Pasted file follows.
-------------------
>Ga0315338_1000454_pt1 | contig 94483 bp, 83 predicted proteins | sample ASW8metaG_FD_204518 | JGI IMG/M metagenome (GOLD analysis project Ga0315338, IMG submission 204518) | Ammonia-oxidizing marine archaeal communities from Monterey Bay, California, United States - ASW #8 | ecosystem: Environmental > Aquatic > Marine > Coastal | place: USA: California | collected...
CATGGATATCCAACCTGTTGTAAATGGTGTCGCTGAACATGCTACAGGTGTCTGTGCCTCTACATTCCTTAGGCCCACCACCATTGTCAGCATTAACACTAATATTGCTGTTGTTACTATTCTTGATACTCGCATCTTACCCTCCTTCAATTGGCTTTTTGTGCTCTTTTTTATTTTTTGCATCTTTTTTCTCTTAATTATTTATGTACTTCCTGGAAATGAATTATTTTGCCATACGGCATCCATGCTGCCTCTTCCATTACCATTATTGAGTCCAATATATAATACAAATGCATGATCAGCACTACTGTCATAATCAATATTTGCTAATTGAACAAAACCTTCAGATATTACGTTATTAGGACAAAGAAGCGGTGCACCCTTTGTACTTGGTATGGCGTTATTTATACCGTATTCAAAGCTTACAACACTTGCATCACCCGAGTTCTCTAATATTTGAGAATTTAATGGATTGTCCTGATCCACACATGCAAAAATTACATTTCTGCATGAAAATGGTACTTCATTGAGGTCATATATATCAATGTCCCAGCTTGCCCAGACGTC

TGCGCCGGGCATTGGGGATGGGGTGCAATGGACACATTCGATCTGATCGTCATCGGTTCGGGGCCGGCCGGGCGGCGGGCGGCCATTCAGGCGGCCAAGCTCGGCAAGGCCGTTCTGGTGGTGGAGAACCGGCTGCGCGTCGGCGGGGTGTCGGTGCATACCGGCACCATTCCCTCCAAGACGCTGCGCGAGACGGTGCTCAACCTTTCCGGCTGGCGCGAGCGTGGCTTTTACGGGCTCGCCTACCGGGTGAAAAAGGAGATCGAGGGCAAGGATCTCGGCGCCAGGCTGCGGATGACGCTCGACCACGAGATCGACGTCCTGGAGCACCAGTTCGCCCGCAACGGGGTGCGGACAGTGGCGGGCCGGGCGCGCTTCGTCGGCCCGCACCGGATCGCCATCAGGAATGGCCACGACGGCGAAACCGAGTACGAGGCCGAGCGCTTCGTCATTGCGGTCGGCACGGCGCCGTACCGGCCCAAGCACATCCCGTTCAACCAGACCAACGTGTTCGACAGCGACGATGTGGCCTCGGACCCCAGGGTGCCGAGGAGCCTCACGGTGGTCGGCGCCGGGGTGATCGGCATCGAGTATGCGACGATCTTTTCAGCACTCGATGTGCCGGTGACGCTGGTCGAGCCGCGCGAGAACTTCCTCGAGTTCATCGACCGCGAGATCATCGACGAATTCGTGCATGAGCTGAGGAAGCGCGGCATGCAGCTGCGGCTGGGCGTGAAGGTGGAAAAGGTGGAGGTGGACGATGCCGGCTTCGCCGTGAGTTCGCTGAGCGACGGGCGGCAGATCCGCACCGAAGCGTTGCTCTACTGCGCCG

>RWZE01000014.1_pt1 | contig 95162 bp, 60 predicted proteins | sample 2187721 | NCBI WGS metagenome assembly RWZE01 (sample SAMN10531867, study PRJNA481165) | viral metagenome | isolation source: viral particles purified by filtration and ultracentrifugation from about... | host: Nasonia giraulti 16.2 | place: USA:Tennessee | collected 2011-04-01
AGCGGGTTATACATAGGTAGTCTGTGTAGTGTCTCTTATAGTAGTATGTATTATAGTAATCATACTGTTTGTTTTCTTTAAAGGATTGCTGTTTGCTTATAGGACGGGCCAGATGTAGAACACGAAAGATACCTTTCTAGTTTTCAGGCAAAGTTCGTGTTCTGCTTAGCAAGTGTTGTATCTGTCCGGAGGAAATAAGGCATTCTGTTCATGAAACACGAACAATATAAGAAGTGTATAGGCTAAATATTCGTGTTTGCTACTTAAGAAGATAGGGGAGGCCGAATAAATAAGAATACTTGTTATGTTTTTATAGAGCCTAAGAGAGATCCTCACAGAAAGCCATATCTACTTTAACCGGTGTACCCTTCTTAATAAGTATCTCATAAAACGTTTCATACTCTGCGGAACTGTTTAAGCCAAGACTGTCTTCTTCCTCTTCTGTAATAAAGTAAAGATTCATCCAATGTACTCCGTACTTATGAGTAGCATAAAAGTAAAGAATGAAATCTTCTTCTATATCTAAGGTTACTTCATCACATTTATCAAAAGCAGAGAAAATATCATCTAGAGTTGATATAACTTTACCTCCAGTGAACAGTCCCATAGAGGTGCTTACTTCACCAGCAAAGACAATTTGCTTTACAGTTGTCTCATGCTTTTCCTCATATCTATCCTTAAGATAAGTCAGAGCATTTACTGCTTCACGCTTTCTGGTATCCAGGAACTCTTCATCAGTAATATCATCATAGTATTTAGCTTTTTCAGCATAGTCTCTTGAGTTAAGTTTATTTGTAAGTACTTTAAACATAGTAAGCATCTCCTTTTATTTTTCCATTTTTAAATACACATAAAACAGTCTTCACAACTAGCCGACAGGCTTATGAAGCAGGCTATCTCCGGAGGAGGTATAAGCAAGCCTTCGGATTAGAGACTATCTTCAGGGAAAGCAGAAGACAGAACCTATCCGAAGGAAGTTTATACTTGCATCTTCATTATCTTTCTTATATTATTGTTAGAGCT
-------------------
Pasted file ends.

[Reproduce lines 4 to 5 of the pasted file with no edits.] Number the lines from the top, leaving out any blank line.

>RWZE01000014.1_pt1 | contig 95162 bp, 60 predicted proteins | sample 2187721 | NCBI WGS metagenome assembly RWZE01 (sample SAMN10531867, study PRJNA481165) | viral metagenome | isolation source: viral particles purified by filtration and ultracentrifugation from about... | host: Nasonia giraulti 16.2 | place: USA:Tennessee | collected 2011-04-01
AGCGGGTTATACATAGGTAGTCTGTGTAGTGTCTCTTATAGTAGTATGTATTATAGTAATCATACTGTTTGTTTTCTTTAAAGGATTGCTGTTTGCTTATAGGACGGGCCAGATGTAGAACACGAAAGATACCTTTCTAGTTTTCAGGCAAAGTTCGTGTTCTGCTTAGCAAGTGTTGTATCTGTCCGGAGGAAATAAGGCATTCTGTTCATGAAACACGAACAATATAAGAAGTGTATAGGCTAAATATTCGTGTTTGCTACTTAAGAAGATAGGGGAGGCCGAATAAATAAGAATACTTGTTATGTTTTTATAGAGCCTAAGAGAGATCCTCACAGAAAGCCATATCTACTTTAACCGGTGTACCCTTCTTAATAAGTATCTCATAAAACGTTTCATACTCTGCGGAACTGTTTAAGCCAAGACTGTCTTCTTCCTCTTCTGTAATAAAGTAAAGATTCATCCAATGTACTCCGTACTTATGAGTAGCATAAAAGTAAAGAATGAAATCTTCTTCTATATCTAAGGTTACTTCATCACATTTATCAAAAGCAGAGAAAATATCATCTAGAGTTGATATAACTTTACCTCCAGTGAACAGTCCCATAGAGGTGCTTACTTCACCAGCAAAGACAATTTGCTTTACAGTTGTCTCATGCTTTTCCTCATATCTATCCTTAAGATAAGTCAGAGCATTTACTGCTTCACGCTTTCTGGTATCCAGGAACTCTTCATCAGTAATATCATCATAGTATTTAGCTTTTTCAGCATAGTCTCTTGAGTTAAGTTTATTTGTAAGTACTTTAAACATAGTAAGCATCTCCTTTTATTTTTCCATTTTTAAATACACATAAAACAGTCTTCACAACTAGCCGACAGGCTTATGAAGCAGGCTATCTCCGGAGGAGGTATAAGCAAGCCTTCGGATTAGAGACTATCTTCAGGGAAAGCAGAAGACAGAACCTATCCGAAGGAAGTTTATACTTGCATCTTCATTATCTTTCTTATATTATTGTTAGAGCT